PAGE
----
Loans: benefits today, burdens later

College tuition has been climbing here in Ohio and across the nation for the past few years. The University is not exempt from these tuition hikes.

With these factors, many students are asking themselves (and their parents) “How am I going to pay for college now?”

Some students are fortunate enough to have their college tuition paid for in full by their parents, whether it be a loan or a gift. However, for those students who do not share in this luxury, they must rely on other forms of financial aid.

Some common forms of financial aid are scholarships, grants, work-study programs and student loans. According to Craig Cornell, director at the Office of Student Financial Aid, about 50 percent of students using financial aid are taking loans —- making it the most common form of financial aid.

Students rely on loans to pay for tuition because they can’t find a job that pays well enough or a class schedule that allows them to work 40 hours. Even if they find a way to work 40 hours a week, it is unlikely that the job will pay enough to pay for housing expenses, books, food and tuition costs. Thus, it is nearly impossible for a student to go through their college career without utilizing some form of financial aid.

However, students must be careful not to abuse the financial aid system —- especially loans.

The primary purpose of financial aid is to help students pay for college tuition. Still, there are some students who rely on loans to pay for other expenses such as rent, on-campus living costs, car payments, insurance payments and other various bills. This is a mistake.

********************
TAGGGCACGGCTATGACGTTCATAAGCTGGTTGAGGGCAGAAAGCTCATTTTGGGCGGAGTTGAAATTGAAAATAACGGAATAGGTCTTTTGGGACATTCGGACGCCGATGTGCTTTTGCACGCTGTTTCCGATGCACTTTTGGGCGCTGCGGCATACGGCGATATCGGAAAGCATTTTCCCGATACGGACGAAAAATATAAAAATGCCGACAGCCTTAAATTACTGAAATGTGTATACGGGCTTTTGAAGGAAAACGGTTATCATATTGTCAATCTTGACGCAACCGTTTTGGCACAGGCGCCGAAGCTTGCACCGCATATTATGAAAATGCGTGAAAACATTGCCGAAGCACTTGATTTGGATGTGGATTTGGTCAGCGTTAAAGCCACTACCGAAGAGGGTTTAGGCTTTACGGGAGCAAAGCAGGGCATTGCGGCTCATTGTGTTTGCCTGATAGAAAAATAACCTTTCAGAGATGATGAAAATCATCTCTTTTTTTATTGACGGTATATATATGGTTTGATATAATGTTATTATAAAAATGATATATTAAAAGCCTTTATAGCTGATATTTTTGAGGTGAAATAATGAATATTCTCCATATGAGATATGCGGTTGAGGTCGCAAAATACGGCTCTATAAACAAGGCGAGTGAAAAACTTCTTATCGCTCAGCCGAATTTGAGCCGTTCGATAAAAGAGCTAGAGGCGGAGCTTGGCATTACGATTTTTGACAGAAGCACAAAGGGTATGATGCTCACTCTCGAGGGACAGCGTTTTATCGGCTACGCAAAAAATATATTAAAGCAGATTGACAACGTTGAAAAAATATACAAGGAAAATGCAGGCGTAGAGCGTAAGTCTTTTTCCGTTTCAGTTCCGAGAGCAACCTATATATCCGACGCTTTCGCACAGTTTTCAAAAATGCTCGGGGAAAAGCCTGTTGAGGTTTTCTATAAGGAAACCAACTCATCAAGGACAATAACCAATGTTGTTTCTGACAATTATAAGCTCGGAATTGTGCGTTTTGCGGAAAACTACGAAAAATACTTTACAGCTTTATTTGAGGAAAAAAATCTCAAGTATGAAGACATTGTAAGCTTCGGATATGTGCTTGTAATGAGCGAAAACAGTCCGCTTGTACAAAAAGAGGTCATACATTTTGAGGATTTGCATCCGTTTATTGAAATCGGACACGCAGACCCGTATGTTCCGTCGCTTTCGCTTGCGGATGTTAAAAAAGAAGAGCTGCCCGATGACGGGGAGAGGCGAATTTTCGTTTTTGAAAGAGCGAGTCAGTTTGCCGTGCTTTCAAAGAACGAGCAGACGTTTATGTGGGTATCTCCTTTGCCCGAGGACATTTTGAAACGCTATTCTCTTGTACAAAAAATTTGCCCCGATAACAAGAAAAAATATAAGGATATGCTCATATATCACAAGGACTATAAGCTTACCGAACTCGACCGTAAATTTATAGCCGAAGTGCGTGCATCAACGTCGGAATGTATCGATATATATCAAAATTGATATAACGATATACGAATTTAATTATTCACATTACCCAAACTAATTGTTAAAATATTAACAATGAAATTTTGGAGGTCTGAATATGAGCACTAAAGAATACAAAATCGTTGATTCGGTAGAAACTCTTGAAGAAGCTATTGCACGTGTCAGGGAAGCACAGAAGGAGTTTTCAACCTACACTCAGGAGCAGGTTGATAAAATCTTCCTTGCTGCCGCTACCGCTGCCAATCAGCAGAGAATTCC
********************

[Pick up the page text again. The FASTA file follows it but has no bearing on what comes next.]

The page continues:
Loans, as we are sure you all know, have to be paid back at some point in time —- with interest. That is the key word: interest.

What this means is that after you pay for college completely, you will still have money left to pay on the loans due to interest. In fact, according to, the average college student racks up $17,000 in debt while completing their bachelor’s degree.

This statistic should be a warning to those students who use loans to pay for expenses other than tuition. Heed the warning and get a part-time job, even if you have to work on the weekends or at night. Try and schedule your classes so that you can either work in the mornings or in the evenings.

Most students would benefit from having a job while going to school. It helps them prioritize their time and it teaches them responsibility. Granted, it may be rough having a job and going to school at the same time, but you will save money in the long run.